Can We Defuse Next Time Bomb of Herbicide-Laced GE Crops?
By Genna Reed
Like a ticking time bomb, the USDA’s GE crop “rocket docket” is on track for approval, which will result in an explosion of new genetically engineered crops. Once the public comment period ends on Sept. 11, the USDA could decide to approve three new GE seeds and advance nine others through to the final step of the process. The most concerning of the bunch – with evidence of adverse agricultural and environmental impacts mounting – are two 2,4-D tolerant soybean, and Monsanto’s dicamba-tolerant soybean. 2,4-D, short for 2,4-Dichlorophenoxyacetic acid, was a primary ingredient in Agent Orange, which continues to wreak havoc on human health nearly four decades after it was used in the Vietnam War.
This month, a study done by the Weed Science Society of America (WSSA) showed that waterhemp in Nebraska has become resistant to 2,4-D. Waterhemp notoriously is one of the most difficult weeds to eradicate in corn and soybean fields in the Midwest. Some individual waterhemp plants have developed resistance to up to four different herbicide families. WSSA’s results indicated that after 10 years of treatment with 2,4-D, even the highest doses of the chemical were unable to control half of the resistant waterhemp plants from one native-grass seed field.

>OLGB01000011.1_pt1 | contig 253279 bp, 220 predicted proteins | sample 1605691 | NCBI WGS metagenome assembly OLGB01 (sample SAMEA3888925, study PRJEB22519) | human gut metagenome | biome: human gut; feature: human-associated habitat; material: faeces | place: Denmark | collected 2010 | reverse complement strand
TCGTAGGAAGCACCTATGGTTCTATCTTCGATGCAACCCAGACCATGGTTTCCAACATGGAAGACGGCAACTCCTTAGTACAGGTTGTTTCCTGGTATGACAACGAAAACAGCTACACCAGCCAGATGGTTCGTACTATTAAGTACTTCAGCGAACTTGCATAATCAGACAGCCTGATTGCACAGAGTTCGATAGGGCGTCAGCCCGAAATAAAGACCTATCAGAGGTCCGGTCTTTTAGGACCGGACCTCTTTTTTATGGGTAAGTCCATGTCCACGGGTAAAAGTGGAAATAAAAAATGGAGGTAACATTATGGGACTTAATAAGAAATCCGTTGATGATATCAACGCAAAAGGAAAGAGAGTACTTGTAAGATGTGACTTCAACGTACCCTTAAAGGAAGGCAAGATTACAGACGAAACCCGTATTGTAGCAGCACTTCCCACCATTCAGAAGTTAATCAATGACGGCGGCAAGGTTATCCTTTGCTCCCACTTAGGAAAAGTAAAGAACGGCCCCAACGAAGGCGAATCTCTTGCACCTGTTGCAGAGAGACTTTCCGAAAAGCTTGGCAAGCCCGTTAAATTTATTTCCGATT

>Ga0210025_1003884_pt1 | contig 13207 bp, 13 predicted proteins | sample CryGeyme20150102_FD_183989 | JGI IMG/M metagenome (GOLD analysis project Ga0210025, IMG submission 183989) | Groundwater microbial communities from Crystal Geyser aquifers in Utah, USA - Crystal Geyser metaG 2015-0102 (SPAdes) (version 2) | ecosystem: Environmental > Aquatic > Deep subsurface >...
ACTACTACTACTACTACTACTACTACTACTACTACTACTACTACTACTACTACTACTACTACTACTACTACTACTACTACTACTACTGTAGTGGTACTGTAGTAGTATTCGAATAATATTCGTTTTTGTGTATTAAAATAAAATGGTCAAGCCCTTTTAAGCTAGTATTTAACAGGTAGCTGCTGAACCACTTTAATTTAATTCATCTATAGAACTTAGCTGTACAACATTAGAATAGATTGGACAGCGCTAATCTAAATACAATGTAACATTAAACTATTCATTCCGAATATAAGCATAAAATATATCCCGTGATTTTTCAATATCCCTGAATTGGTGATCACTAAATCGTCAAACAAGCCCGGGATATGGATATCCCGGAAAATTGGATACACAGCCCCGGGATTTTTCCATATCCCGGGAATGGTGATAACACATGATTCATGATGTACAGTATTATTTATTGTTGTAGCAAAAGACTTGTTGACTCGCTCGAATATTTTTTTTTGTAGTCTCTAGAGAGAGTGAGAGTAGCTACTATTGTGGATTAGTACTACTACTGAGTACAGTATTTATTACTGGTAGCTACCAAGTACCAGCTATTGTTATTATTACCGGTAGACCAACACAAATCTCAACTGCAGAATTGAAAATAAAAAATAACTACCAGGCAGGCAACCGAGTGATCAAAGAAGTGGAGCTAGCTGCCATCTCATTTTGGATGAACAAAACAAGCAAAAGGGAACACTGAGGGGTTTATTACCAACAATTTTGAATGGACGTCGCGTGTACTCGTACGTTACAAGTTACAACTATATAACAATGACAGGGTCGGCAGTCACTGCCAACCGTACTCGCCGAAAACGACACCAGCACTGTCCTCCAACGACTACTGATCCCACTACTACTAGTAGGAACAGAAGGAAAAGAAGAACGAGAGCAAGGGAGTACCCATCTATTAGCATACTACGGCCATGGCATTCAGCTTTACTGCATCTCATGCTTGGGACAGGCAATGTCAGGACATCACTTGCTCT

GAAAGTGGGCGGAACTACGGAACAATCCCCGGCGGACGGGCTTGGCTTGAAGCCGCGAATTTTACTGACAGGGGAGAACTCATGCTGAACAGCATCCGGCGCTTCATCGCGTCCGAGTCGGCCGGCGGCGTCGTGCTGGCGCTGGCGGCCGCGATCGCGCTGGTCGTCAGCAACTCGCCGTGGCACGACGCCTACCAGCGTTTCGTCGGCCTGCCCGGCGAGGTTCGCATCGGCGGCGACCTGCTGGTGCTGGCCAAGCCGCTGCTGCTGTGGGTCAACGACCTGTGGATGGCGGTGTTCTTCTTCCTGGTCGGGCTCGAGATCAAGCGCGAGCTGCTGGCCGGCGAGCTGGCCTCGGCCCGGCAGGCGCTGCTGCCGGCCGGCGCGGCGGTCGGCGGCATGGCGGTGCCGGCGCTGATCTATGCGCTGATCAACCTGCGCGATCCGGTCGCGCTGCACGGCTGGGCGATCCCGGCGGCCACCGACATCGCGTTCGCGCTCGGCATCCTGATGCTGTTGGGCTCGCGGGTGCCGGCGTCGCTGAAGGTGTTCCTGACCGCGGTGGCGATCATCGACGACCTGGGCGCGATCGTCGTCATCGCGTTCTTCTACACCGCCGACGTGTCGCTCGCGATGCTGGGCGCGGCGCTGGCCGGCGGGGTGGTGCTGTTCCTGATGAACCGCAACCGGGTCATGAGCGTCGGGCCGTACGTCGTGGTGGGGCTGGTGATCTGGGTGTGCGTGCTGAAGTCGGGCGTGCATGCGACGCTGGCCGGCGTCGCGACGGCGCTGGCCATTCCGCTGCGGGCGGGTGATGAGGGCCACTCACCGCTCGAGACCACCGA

Could 2,4-D become the next Roundup – Monsanto’s disgraced herbicide infamous for generating impossible-to-kill superweeds? Unfortunately, that seems to be exactly what’s happening. Pretty soon, 2,4-D applications will increase in an attempt to combat the new, resistant weeds, resulting in more cases of resistance, environmental damage through pesticide drift and the need for a new chemical tool to deal with all of the relentless resistant weeds.
The introduction of 2,4-D tolerant crops, and the slew of other herbicide-resistant crops on deck for the USDA’s approval, only perpetuates large-scale agriculture’s reliance on chemicals as the end-all be-all solution to weed and insect management, while it instigates the rise of superweeds and threatens critical habitat for wildlife in the process. When it comes to human health, there is really no such thing as being too careful, especially when we’re dealing with incredibly powerful and potentially lethal chemicals. The speed with which the biotech industry is trying to push their products through the USDA approval process is indicative of just one thing: they are much more concerned with their bottom line than with our safety.